How to Keep a Friendship Alive When You’re in a Different Stage of Your Life

How to Keep a Friendship Alive When You’re in a Different Stage of Your Life

As we go through our twenties and thirties, it becomes more apparent how simple it is to find ourselves in a life stage that is significantly different from that of our peers. We may be separated from one another by actual, significant events, such as choosing where to live, going to graduate school, investing in our professions, settling down, and even having a family. 


These are all significant events that can separate us from one another. As our lives get more hectic, we may find ourselves with less time to spend with friends, other connections may take precedence, and we may begin to feel that we have less in common than we once did. And, although being at a different stage of life than our friends may be difficult for a variety of reasons, it does not always imply the end of our friendships with them.

Here’s how to keep your friendships together when you feel like you’re in separate locations at the same time: 


1.Recall the circumstances that drew you all together.

It certainly goes without saying, but remembering why you became friends in the first place may go a long way toward ensuring that your relationship is long-lived and fulfilling. 



Sharing your shared history, such as inside jokes and previous events, may make you feel closer to one another even when you’re in different locations and may not be able to see each other as frequently as you’d like. As a result, it is critical to provide chances for people to remember, laugh, and even cringe over old tales and recollections.



2. Make time for new experiences and memories.

Remembering the good times is always enjoyable, but any connection, even a friendship, will be short-lived if you don’t set aside time to create new memories.



 A new hobby that you and your partner may participate in together is a wonderful way to keep up with each other’s life while also enjoying some much-needed leisure time. As a result, being spontaneous is unlikely to be as effective as it once was, and preparing ahead ensures that your time together is not interrupted by other obligations or duties.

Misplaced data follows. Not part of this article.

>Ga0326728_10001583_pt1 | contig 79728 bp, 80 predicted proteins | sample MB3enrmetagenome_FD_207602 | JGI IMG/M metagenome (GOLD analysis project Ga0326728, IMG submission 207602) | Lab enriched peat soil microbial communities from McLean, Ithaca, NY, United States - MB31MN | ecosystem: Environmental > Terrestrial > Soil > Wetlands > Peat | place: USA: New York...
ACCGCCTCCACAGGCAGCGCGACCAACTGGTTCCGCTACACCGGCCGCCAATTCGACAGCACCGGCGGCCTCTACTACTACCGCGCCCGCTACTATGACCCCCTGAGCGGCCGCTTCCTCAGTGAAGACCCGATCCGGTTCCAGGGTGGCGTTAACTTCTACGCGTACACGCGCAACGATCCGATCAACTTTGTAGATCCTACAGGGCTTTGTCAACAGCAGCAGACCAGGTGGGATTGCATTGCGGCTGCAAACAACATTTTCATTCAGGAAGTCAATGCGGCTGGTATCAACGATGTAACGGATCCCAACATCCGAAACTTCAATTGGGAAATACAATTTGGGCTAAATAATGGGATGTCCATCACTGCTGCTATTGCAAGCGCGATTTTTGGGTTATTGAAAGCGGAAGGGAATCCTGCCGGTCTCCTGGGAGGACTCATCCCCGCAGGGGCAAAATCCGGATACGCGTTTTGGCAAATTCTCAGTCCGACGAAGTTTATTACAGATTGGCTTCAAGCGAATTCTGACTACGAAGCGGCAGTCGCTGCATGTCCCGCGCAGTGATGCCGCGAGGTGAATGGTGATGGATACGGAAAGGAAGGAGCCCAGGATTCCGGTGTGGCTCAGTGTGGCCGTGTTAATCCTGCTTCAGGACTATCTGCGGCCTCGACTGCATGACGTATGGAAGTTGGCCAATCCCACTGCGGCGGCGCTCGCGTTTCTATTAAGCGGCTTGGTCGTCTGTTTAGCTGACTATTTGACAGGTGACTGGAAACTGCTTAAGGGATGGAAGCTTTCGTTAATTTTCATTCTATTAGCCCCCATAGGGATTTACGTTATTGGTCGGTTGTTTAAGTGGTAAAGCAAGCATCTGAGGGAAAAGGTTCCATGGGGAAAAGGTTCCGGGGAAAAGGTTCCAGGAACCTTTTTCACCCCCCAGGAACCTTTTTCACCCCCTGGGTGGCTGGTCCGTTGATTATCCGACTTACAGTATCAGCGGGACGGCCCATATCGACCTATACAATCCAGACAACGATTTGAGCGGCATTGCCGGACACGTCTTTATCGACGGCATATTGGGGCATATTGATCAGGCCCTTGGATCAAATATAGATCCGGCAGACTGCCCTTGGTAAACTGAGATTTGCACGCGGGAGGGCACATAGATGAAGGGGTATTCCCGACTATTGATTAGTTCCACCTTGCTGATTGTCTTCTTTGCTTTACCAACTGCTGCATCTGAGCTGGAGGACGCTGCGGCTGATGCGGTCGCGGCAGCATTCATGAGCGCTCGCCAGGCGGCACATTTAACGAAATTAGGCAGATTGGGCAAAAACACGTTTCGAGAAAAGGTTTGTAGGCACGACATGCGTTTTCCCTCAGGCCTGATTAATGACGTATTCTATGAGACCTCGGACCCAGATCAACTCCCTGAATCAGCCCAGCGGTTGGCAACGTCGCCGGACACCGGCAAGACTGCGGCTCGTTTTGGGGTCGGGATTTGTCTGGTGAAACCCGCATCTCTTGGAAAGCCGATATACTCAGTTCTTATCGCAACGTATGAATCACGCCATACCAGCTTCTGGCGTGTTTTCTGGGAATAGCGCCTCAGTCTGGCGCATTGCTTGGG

Allow yourself to be vulnerable.



 Communicate about your difficulties, celebrate your victories, and express your aspirations for the future. Being true to yourself will help you to bridge the gap between your various life circumstances.


Making new memories doesn’t have to be limited to doing activities with your family, but doing things together definitely helps. Having meaningful discussions that bring you closer together is also an important part of the process. Social media makes it much simpler to keep in contact with friends and family (especially for long-distance friendships). 


However, it makes it more difficult to have genuine discussions, and it is not always a replacement for spending meaningful time together.

It doesn’t matter if you’re able to meet up in person or over the phone; the most important thing is to have honest discussions about what’s actually going on in your life. Allow yourself to be vulnerable. Communicate about your difficulties, celebrate your victories, and express your aspirations for the future. This level of honesty will assist you in better understanding what the other person is going through and in bridging the gap between your various life circumstances.





3. Make a list of your limits.

Finding the right moment to connect isn’t the only challenge. There are a variety of additional difficulties that may make it tough to sustain a relationship while you are at various phases of your lives as well. Perhaps one of you has children to juggle while the other is juggling frequent business travel to keep up with. It is also probable that your financial situation will affect the kind of activities you are able to participate in together as well as how frequently you are able to see each other.


While it is beneficial to be accommodating and flexible, it is also essential to be honest about how far you are really able to bend and what you can reasonably expect from your buddy. In addition to providing a starting point for seeking solutions or compromises (such as going on cheaper excursions), it also helps prevent misunderstandings or confrontations (such as a friend thinking you don’t want to see them when you decline dinner arrangements due of financial constraints). Taking the initiative and suggesting a suggestion or alternative that takes your friend’s circumstances into consideration is also a good option at times. Many people find this sort of attentiveness to be very valuable.